This disagreement notwithstanding, Weiss is teaching me (along with brother Neufeld) much.

    1. This is a topic which will come up many times as we do this study.

      I do think there are two “guns” to jump (or not) here, to use your metaphor. The first is trinitarian. In my view, the New Testament never uses trinitarian language. That is a later invention. I think it is an invention that allows us to use a number of different discussions of God in combination, and I like that language, but it is nonetheless new. The second (though logically I should perhaps have reversed these) is the incarnation/christology issue.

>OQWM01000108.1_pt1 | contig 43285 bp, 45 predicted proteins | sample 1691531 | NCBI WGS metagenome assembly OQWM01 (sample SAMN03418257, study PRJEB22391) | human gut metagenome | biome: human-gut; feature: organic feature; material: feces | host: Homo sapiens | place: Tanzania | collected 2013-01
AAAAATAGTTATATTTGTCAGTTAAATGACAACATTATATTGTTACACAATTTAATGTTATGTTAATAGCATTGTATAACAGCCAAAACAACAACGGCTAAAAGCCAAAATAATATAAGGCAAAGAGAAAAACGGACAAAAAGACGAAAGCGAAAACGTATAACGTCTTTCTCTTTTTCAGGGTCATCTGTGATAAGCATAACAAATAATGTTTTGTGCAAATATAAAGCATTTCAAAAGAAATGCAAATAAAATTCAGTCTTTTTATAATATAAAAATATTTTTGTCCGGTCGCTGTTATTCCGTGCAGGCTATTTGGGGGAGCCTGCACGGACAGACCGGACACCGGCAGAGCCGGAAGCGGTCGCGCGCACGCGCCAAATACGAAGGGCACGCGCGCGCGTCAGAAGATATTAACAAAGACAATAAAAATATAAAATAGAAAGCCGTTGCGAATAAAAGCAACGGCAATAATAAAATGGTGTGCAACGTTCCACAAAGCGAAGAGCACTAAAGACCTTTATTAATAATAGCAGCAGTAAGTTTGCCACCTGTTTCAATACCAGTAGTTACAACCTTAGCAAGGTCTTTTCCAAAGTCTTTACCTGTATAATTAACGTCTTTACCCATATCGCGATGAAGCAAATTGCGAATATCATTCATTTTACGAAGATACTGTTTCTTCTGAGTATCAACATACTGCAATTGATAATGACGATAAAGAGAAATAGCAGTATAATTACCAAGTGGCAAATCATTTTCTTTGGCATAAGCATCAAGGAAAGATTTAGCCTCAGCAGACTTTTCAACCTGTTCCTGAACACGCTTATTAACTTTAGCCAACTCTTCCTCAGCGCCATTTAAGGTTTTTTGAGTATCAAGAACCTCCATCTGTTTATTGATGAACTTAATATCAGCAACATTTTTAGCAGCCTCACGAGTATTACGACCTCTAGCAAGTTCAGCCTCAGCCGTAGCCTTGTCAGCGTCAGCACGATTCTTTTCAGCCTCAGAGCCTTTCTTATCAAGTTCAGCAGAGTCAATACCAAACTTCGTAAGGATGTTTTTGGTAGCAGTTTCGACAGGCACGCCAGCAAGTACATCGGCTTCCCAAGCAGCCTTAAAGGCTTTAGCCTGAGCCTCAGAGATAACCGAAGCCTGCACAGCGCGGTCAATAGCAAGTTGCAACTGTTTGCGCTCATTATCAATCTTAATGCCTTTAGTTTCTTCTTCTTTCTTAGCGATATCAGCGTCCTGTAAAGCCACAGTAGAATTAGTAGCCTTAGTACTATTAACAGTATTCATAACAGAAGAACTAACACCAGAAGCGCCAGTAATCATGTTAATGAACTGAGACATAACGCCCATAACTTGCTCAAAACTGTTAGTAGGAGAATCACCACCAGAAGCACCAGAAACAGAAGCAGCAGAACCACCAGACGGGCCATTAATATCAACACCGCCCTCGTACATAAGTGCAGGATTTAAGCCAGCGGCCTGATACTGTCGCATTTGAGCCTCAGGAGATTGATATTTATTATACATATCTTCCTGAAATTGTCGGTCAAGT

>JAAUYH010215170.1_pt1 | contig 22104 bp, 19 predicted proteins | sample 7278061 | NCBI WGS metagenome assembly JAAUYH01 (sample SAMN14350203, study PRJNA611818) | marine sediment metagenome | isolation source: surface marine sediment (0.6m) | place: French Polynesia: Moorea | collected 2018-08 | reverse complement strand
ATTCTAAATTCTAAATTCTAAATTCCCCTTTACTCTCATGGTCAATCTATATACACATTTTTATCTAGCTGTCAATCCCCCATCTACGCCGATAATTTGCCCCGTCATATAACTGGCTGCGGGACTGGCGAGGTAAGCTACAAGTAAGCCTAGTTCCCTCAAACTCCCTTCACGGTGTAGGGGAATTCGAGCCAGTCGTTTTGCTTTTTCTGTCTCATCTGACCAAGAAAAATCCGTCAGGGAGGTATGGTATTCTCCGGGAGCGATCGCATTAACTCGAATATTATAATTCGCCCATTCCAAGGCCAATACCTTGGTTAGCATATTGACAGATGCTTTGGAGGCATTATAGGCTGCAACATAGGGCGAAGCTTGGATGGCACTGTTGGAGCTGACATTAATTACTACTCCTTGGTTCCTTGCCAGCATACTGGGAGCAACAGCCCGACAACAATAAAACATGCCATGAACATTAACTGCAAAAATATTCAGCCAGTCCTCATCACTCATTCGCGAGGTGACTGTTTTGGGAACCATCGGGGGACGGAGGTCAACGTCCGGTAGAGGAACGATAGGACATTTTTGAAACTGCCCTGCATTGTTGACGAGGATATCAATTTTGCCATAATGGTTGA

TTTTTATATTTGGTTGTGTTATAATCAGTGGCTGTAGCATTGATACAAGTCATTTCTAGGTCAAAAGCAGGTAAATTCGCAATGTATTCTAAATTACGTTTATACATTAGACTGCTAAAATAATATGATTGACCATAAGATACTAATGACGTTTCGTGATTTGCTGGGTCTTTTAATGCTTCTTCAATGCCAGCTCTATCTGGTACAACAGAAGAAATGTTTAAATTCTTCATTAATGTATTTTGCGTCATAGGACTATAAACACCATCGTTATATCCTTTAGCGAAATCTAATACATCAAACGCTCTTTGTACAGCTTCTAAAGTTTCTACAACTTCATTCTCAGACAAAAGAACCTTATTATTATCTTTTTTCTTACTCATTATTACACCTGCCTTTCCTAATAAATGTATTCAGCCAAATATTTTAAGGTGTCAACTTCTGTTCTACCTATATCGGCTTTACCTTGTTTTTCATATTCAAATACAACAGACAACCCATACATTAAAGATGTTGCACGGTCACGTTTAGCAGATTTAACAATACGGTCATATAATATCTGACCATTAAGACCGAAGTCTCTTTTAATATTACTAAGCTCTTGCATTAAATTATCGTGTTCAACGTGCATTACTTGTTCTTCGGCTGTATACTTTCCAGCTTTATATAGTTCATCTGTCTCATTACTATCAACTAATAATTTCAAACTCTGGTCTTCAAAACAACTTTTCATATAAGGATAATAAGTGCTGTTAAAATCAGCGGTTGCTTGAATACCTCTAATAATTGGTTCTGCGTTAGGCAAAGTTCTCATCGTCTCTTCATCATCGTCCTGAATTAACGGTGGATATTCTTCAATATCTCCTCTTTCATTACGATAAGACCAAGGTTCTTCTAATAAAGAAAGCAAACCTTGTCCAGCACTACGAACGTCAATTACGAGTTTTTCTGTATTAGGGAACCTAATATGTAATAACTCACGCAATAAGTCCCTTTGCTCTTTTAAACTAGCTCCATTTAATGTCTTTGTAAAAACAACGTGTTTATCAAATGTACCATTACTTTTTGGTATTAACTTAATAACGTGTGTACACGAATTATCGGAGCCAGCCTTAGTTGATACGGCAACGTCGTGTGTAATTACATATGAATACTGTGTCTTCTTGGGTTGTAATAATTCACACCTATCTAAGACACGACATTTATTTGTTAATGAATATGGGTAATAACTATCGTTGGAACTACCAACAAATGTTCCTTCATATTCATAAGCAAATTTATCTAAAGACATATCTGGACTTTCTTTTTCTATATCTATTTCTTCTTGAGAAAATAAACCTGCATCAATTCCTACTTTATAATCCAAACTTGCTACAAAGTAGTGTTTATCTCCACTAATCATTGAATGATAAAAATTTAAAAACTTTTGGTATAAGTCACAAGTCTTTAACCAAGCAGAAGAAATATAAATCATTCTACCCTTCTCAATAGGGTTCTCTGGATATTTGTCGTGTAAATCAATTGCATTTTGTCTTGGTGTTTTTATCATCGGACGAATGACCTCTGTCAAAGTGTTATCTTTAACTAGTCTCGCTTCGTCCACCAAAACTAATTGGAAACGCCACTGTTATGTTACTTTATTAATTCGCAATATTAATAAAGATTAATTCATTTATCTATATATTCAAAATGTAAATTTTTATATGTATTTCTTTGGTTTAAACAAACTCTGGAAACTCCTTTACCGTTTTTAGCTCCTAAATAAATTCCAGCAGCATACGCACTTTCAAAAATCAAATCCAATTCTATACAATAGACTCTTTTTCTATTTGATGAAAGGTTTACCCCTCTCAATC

On the second, I think John’s Christology is higher than that of the synoptic gospels. I think it’s high enough to create some dissonance with Judaism.

      But since I agree fully with Tillich that all language about God is symbolic, we have to think beyond the language to find our language for what John is presenting to us.

      Weiss’ approach to the study, using topical meditations, makes it easier to follow the concepts, but we nonetheless run into the problem that one really needs to understand the whole before one can understand the parts, which is a sort of intellectual catch-22.

      I’m thinking of an excursus on the formation of theology, especially biblical theology, with a conversation partner more qualified than I, but I don’t know how things will work yet.

      So the fun will continue!